Neha Patil

Atlanta South Regional Airport

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Airport type  Public
Elevation AMSL  874 ft / 266 m
6/24  4,503
Elevation  266 m
Owner  Henry County, Georgia
Serves  Hampton, Georgia
Website  www.co.henry.ga.us/...
4,503  1,373
Phone  +1 770-946-3153
Atlanta South Regional Airport
Address  474 Speedway Blvd, Hampton, GA 30228, USA
Similar  Atlanta Motor Speedway, Dutchtown High School, Nash Farm Battlefield, Atlanta Regional Airport ‑ F, North Mt Carmel Park

Atlanta South Regional Airport (FAA LID: 4A7), also known as Tara Field, is a public-use county airport located three nautical miles (6 km) west of the central business district of Hampton, a city in Henry County, Georgia, United States. It was known as Clayton County Airport – Tara Field, which was the name still used by the Federal Aviation Administration (FAA) and the Georgia Department of Transportation (GDOT) until approval of the Atlanta South Regional Airport name. The airport was renamed Atlanta South Regional Airport, which was approved by the airport board of commissioners in December 2011, and was approved by the GDOT and the FAA before it went into effect.

Contents

Although the airport is located in Henry County, it was owned and operated by Clayton County to the north from 1992 until 2011. It is not near most of that county, except for its very small southern tip. The north end of Clayton County has part of Hartsfield-Jackson Atlanta International Airport, thus Tara Field served general aviation, especially for the Atlanta Motor Speedway immediately next to it. At its July 12, 2011 meeting, the Clayton County Board of Commissioners voted to sell the airport to Henry County in a deal worth $17.7 million. The Henry County Board of Commissioners agreed to the purchase at a meeting on July 13, 2011, and the sale was completed in August 2011. Henry County paid just $2.7 million toward the purchase price, with the Federal Aviation Administration and the Georgia Department of Transportation funding the balance of $15 million.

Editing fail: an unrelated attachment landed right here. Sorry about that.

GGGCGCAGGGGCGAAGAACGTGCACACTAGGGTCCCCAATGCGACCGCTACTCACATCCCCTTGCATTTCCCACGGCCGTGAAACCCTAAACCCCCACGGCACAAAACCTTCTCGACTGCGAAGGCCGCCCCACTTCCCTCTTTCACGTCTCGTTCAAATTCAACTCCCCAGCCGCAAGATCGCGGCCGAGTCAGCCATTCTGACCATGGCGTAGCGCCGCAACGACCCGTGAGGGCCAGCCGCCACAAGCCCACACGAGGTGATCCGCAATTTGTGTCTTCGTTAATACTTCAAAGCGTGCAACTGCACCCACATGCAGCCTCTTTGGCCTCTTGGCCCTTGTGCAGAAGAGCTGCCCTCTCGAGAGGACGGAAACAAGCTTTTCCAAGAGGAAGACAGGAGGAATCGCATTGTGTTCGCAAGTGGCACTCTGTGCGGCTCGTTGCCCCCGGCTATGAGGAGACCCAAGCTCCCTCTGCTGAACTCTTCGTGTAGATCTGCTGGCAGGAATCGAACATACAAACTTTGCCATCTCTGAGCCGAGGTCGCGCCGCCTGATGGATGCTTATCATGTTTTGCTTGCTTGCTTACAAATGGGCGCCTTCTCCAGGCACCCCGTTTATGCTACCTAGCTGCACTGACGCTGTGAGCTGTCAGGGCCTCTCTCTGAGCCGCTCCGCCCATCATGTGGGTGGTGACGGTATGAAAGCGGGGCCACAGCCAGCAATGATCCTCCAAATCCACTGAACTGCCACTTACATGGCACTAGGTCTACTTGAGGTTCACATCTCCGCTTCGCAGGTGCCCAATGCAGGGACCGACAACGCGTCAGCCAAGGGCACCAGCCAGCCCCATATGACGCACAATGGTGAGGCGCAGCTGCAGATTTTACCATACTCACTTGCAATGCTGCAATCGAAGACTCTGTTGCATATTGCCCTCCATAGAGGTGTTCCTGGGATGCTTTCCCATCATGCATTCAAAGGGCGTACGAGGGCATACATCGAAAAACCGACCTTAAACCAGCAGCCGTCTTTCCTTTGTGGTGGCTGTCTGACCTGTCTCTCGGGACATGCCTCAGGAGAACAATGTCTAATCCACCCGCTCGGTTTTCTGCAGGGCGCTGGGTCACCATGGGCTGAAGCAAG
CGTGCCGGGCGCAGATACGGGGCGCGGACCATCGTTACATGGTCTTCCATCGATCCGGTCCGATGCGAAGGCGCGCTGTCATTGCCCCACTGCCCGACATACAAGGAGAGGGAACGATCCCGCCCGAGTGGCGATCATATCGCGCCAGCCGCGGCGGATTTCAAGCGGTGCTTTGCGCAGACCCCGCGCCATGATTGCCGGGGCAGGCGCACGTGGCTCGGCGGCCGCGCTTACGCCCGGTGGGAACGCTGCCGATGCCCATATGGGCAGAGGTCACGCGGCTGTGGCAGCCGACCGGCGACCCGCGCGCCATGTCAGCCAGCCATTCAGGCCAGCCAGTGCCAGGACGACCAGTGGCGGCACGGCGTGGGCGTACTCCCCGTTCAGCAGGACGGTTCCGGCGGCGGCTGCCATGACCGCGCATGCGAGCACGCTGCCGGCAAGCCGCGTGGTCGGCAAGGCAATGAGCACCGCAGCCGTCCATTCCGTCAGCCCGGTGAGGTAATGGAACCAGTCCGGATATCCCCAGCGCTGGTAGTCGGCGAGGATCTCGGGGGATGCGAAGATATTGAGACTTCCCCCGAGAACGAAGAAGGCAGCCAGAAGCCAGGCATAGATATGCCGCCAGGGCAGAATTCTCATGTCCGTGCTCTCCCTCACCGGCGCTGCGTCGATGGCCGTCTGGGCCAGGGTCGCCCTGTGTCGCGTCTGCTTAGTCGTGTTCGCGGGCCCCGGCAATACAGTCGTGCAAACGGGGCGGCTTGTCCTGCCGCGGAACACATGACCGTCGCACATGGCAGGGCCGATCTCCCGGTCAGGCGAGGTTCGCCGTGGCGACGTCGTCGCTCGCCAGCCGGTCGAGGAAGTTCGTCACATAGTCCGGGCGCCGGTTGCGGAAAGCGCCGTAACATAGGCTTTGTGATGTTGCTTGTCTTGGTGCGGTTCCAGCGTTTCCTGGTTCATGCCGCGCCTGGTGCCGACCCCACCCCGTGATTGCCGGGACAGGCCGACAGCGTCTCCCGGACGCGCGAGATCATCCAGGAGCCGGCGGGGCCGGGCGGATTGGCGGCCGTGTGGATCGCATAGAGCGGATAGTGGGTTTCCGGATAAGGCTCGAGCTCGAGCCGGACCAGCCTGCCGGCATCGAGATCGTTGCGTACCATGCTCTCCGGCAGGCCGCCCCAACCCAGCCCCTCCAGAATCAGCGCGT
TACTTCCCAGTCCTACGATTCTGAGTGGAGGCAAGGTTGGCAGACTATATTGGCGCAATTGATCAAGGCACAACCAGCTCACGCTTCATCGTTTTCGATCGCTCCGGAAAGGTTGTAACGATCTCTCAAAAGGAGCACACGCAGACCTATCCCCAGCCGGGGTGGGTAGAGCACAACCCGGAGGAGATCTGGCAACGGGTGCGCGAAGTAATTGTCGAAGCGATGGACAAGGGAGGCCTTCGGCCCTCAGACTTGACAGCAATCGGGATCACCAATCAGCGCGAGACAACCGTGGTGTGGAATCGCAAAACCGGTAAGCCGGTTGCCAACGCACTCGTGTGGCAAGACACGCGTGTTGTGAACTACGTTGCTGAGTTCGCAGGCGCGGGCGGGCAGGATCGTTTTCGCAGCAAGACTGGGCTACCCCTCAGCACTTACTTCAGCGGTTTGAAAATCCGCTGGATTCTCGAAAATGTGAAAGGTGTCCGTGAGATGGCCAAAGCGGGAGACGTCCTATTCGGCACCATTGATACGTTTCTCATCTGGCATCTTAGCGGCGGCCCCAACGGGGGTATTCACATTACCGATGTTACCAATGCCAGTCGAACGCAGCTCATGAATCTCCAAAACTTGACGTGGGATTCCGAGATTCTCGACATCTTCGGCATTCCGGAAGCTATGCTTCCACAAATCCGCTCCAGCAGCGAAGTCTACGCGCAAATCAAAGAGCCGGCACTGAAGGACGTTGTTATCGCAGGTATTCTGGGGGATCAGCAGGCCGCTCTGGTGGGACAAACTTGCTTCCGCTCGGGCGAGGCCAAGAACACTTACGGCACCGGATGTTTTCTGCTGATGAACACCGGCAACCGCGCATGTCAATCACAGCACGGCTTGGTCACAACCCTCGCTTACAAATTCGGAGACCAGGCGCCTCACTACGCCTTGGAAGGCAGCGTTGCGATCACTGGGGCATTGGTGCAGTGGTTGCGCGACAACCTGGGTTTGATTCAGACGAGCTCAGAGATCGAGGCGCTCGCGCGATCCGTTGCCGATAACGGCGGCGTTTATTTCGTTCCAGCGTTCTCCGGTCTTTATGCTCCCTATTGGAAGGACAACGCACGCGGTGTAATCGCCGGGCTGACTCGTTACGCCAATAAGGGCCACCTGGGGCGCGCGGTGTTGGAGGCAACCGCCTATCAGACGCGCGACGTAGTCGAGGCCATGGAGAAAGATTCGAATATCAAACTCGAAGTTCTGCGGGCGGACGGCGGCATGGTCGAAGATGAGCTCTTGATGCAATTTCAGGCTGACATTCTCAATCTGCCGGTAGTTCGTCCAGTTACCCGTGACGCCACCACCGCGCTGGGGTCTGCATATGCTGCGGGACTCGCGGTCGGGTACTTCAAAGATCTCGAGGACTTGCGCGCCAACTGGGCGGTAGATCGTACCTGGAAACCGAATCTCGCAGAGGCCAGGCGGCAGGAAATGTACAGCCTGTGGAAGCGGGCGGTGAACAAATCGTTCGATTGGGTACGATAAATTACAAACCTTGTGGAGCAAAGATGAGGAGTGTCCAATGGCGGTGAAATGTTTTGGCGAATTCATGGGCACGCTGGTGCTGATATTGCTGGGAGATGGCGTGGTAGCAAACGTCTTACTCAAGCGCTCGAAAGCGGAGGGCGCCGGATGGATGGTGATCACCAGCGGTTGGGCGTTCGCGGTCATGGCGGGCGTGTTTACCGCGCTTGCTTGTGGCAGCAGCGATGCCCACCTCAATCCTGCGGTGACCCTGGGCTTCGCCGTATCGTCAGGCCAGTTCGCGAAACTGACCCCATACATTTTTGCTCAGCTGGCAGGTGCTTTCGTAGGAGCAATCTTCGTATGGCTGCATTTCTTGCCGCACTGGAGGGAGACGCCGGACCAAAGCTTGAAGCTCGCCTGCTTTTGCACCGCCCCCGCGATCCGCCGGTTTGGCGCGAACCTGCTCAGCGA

The Henry County Board of Commissioners voted Tuesday, December 4, 2012 to move forward with the runway expansion project, which extended the runway to 5,500 feet and widened it by 25 feet. The project was complete in time for the Labor Day race at Atlanta Motor Speedway in Hampton. This airport is included in the National Plan of Integrated Airport Systems for 2011–2015, which categorized it as a general aviation facility. There is no weather station or FAA flight info reported for this airport.

On April 15 2013 the airport runway was closed for 2 months to allow for construction on widening of the runway. Phase I of the Airport Expansion began in February 2013 and was completed for the Fall 2013 NASCAR races. Expansion consisted of adding 1,000 feet to the 24 end and widening the existing runway 25 feet. At the completion of Phase I, the new runway will be 5,503 feet long by 100 feet wide.

History

In July 2005, the airport and the adjacent speedway were hit by an F2 tornado on the evening of July 6. Millions of dollars in damage was done to the airport, in addition to the tens of millions at the speedway. Four airplanes were flipped over, hangars were torn apart, and fiberglass insulation and sheet metal were plastered into iron fences, along with another plane. The storm was a result of Hurricane Cindy, after it had already been downgraded to a tropical depression after landfall.

Another severe thunderstorm struck in 2014, causing a downburst with winds at minimal hurricane strength on the evening of September 7th. Planes were again flipped over, destroying six of them and damaging another 15, in addition to relatively minor damage to some hangar doors and other airport facilities.

Facilities and aircraft

The airport covers an area of 160 acres (65 ha) at an elevation of 874 feet (266 m) above mean sea level. It has one runway designated 6/24 with an asphalt surface measuring 4,503 by 75 feet (1,373 x 23 m).

For the 12-month period ending June 9, 2011, the airport had 42,000 aircraft operations, an average of 115 per day: 96% general aviation and 4% air taxi. At that time there were 93 aircraft based at this airport: 63% single-engine, 15% multi-engine, 4% jet, 14% helicopter, and 3% ultralight.

References

Atlanta South Regional Airport Wikipedia


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